Georgia’s NAACP branches are calling on community leaders and the public to defy Gov. Brian Kemp’s order to begin incrementally reopening businesses across the state on Friday, April 24.
Kemp issued an executive order on Monday, April 20, to reopen hair salons, barbershops, nail salons, tattoo parlors, spas, fitness centers and bowling alleys on April 24. Dine-in restaurants, movie theaters and private clubs will reopen on April 27. Bars, nightclubs, live performance venues will remain closed.
The NAACP said Georgia suffered its highest daily death toll for Covid-19 to date on the same day Kemp issued the April 20 executive order that rescinded his order of March 14.
The NAACP branches said in a statement:
According to White House guidelines found at whitehouse.gov/openingamerica, the criteria to be satisfied before executing a phased comeback specify either a downward trajectory of documented cases within a 14 day period, or a downward trajectory of positive tests as a percent of total tests within a 14-day period. The governor cited neither condition is his order nor neither condition exists in Georgia to date. The governor further warned counties and cities not to impede his order.
Data posted daily on the Georgia Department of Health web site confirm that Covid-19 diagnoses are expanding. The undersigned collaboration of Georgia NAACP branches call upon the leaders of Georgia counties and cities to urge their citizens and businesses to continue to observe the shelter-in-place, social distancing and disinfecting measures issued by these counties and cities prior to the Governor’s March 14 order. Kemp’s order supersedes their respective resolutions, ordinances and directives. Local measures have likely saved lives and infectious disease experts warn that returning to pre-Covid-19 practices too soon could lead to a widening of the pandemic.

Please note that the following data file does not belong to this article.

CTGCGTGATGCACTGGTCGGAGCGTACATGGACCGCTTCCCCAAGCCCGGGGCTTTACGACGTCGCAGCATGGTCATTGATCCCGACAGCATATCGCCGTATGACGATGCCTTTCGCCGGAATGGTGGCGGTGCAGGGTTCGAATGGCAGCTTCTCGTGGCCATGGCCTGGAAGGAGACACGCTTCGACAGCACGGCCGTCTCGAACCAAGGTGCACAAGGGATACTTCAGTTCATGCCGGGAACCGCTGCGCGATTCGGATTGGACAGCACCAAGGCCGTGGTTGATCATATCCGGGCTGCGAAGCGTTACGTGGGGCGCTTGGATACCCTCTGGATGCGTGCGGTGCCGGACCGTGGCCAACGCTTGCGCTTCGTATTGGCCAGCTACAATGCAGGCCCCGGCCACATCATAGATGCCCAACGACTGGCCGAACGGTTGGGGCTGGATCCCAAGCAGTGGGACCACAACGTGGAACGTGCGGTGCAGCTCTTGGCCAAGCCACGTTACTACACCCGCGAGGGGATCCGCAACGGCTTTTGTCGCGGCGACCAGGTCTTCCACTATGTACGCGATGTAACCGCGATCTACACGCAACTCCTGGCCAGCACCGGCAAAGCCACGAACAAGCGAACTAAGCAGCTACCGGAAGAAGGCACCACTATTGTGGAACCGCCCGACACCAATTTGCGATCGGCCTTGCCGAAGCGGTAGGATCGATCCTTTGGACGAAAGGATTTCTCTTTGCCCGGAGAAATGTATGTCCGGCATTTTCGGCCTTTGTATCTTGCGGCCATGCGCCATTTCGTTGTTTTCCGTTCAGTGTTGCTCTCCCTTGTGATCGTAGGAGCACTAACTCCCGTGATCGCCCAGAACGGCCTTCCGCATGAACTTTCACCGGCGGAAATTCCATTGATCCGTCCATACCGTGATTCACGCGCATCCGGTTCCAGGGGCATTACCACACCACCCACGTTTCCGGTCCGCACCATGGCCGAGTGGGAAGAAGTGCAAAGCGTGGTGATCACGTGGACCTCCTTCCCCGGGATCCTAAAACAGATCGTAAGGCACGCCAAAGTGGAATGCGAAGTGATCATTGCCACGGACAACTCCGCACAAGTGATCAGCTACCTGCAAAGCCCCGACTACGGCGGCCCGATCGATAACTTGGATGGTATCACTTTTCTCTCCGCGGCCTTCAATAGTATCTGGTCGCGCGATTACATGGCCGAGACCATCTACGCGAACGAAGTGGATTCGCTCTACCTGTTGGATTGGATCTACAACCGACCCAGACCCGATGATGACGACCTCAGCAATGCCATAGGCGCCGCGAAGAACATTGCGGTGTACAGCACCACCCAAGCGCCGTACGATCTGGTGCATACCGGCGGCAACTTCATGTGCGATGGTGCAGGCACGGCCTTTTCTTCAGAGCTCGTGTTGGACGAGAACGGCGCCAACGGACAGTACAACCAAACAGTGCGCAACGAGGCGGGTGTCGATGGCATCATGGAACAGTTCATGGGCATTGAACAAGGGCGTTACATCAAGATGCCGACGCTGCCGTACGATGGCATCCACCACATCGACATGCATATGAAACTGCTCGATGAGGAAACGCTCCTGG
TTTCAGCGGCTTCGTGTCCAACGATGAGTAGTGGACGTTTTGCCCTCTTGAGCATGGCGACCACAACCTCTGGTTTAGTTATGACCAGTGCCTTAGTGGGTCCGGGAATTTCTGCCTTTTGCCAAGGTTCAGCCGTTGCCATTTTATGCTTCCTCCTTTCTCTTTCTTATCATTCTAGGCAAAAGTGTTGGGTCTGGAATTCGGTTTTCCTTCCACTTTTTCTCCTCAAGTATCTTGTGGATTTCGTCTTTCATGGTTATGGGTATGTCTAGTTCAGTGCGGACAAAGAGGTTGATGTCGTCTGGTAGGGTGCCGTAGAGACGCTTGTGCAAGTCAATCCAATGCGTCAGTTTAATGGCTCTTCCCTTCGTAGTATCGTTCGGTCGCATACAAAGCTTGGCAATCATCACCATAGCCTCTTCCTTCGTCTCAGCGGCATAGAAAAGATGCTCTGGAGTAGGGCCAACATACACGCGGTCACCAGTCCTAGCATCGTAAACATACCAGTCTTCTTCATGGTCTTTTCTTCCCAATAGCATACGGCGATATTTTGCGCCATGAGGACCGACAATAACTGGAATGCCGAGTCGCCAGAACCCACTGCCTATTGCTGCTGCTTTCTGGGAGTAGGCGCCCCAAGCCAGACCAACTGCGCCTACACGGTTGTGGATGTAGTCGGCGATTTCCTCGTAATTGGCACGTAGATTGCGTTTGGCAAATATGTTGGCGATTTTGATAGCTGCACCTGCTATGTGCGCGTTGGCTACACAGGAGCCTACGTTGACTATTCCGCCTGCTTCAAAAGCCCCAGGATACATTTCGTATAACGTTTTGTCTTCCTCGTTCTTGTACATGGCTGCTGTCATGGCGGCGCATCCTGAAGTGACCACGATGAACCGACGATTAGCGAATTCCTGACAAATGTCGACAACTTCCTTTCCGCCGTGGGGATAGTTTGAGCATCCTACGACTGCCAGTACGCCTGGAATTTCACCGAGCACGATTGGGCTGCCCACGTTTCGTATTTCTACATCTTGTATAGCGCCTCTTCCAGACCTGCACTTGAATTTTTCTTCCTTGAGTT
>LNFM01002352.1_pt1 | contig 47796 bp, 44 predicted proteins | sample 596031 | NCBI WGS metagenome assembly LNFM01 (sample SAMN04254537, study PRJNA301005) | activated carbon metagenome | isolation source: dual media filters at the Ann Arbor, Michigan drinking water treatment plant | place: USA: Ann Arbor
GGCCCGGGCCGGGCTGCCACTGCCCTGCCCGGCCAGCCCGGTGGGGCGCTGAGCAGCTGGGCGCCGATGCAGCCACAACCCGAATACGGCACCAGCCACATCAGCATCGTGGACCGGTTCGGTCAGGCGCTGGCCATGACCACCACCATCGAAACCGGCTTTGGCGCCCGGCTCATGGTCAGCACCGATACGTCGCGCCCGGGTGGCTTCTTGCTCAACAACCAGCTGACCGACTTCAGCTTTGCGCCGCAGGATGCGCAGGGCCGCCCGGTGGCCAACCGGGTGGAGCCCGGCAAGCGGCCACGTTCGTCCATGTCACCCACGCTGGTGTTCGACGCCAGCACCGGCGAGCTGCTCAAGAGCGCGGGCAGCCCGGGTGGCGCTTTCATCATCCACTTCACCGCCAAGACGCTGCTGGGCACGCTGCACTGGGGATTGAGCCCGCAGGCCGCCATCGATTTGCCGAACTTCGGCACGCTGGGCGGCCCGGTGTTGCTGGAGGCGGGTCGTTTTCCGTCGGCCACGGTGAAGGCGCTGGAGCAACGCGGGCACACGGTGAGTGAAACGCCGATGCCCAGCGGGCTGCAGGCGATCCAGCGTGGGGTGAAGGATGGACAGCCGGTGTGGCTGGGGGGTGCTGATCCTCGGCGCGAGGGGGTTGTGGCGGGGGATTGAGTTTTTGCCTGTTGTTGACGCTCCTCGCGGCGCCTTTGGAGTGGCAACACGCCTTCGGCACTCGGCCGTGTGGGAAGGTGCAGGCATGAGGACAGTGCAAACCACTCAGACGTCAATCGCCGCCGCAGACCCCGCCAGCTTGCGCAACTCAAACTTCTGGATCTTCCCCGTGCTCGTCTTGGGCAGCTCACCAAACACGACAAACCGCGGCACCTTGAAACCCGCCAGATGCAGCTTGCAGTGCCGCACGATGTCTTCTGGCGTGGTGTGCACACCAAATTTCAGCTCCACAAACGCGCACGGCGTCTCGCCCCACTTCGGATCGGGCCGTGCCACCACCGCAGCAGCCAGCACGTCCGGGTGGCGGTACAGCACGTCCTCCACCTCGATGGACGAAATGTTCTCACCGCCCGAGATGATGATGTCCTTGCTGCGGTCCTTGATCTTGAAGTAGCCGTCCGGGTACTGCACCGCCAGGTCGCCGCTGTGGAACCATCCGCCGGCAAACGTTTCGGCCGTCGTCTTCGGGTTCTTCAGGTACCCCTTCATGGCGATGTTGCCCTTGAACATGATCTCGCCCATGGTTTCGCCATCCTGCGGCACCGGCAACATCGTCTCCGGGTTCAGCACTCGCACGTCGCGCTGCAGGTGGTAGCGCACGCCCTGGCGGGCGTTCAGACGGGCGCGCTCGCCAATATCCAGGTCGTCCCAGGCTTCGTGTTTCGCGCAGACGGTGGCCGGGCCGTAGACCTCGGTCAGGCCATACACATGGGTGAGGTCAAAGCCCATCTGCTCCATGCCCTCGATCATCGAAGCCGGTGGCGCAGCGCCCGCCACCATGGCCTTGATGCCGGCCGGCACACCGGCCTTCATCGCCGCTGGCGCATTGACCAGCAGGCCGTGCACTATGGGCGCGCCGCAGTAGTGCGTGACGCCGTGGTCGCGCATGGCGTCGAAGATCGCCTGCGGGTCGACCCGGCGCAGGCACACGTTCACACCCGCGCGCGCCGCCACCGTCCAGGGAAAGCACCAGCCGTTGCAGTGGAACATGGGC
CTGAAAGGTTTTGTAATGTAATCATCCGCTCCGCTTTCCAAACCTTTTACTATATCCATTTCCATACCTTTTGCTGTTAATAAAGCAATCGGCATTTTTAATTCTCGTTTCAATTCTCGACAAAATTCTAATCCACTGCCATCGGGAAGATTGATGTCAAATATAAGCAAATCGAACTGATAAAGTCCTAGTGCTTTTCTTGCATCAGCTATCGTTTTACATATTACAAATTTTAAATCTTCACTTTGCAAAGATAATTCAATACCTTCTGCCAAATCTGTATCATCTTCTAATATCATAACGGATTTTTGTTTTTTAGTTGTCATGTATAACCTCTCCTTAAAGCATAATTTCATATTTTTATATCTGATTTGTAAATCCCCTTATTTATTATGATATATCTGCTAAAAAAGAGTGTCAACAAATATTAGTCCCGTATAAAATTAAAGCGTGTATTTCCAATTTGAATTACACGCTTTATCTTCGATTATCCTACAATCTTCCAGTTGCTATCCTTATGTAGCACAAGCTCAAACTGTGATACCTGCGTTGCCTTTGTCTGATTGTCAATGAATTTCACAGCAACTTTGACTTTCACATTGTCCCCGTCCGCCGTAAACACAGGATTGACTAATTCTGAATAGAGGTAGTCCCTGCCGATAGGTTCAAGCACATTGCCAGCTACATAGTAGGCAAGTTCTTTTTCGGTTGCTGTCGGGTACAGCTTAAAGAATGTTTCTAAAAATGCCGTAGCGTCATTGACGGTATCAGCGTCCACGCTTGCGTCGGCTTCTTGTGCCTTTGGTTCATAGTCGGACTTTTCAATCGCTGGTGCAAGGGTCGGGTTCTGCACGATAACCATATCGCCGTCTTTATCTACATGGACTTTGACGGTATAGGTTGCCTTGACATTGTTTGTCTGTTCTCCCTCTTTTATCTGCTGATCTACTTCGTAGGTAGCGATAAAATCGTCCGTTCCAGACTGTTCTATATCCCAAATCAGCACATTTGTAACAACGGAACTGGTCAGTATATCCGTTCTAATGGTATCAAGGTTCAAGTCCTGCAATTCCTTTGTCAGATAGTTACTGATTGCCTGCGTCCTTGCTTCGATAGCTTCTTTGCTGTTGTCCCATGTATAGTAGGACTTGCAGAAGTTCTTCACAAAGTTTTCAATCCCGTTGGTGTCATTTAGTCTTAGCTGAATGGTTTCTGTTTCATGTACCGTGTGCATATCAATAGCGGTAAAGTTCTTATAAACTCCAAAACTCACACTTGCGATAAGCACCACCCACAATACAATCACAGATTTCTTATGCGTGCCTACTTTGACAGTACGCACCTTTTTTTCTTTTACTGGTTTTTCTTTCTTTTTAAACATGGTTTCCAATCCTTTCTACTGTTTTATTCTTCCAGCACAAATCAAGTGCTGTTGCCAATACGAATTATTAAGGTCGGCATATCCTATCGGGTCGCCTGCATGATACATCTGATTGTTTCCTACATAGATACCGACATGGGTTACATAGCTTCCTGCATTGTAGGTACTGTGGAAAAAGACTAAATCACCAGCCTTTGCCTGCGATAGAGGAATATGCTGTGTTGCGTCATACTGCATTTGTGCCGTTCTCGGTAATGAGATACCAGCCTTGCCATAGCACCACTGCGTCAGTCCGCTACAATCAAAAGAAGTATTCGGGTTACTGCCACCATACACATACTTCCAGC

Data shows that black and other non-white Americans have a higher per capita infection rate as well as higher resultant death rate. The overall death rate in Georgia is about 4 % while the death rate of black Covid-19 patients is more than 9%. We collectively demand more free testing facilities, protective personal equipment (PPE), outreach messaging and rigorous contact testing for the communities we serve and proper tracking of citizens so that we can see a clear path to recovery.
We call upon our local political leaders to continue to work on behalf of all Georgia citizens, and especially its most vulnerable citizens who need and deserve reparative outreach and service. Free testing and treatment must be a state initiative that is necessary because of Georgia’s refusal of Medicaid expansion. We collectively demand a withdrawal of Governor Brian Kemp’s April 20, 2020 executive order. Georgia should maintain sheltering-in-place guidelines until data otherwise indicate that it is safe to begin resuming daily activities under recommendations commensurate with pandemic conditions. For now, STAY AT HOME if possible and practical.
NAACP Atlanta – Richard Rose, President
Carroll County NAACP – James Stocks, President
Clayton NAACP – Synamon Baldwin, President
Cobb County NAACP – Jeriene Grimes, President
DeKalb County NAACP – Teresa Hardy, President
Gwinnett County NAACP – Penny Poole, President
Henry County NAACP – Vivian Thomas, President
Newton County NAACP – Gwen Cattledge, President
Rockdale County NAACP – Thomas Brantley, President
Troup County NAACP – Morris Tatum, President
West Metro NAACP – Joy Bates, President